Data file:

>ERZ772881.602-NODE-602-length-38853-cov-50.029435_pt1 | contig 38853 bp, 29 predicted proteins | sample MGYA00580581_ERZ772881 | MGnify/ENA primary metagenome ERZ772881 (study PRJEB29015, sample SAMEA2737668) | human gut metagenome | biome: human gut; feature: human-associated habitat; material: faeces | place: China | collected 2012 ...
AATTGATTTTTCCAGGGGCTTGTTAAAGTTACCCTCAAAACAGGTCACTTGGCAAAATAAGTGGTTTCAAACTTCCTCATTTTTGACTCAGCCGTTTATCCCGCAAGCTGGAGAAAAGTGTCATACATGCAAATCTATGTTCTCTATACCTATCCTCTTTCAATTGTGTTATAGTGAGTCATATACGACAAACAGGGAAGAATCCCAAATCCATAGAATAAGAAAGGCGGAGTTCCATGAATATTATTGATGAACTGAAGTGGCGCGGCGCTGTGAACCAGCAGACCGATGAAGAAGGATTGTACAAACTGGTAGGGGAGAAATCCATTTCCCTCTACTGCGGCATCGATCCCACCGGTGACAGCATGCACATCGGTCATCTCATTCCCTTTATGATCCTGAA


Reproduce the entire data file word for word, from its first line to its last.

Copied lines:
>ERZ772881.602-NODE-602-length-38853-cov-50.029435_pt1 | contig 38853 bp, 29 predicted proteins | sample MGYA00580581_ERZ772881 | MGnify/ENA primary metagenome ERZ772881 (study PRJEB29015, sample SAMEA2737668) | human gut metagenome | biome: human gut; feature: human-associated habitat; material: faeces | place: China | collected 2012 ...
AATTGATTTTTCCAGGGGCTTGTTAAAGTTACCCTCAAAACAGGTCACTTGGCAAAATAAGTGGTTTCAAACTTCCTCATTTTTGACTCAGCCGTTTATCCCGCAAGCTGGAGAAAAGTGTCATACATGCAAATCTATGTTCTCTATACCTATCCTCTTTCAATTGTGTTATAGTGAGTCATATACGACAAACAGGGAAGAATCCCAAATCCATAGAATAAGAAAGGCGGAGTTCCATGAATATTATTGATGAACTGAAGTGGCGCGGCGCTGTGAACCAGCAGACCGATGAAGAAGGATTGTACAAACTGGTAGGGGAGAAATCCATTTCCCTCTACTGCGGCATCGATCCCACCGGTGACAGCATGCACATCGGTCATCTCATTCCCTTTATGATCCTGAA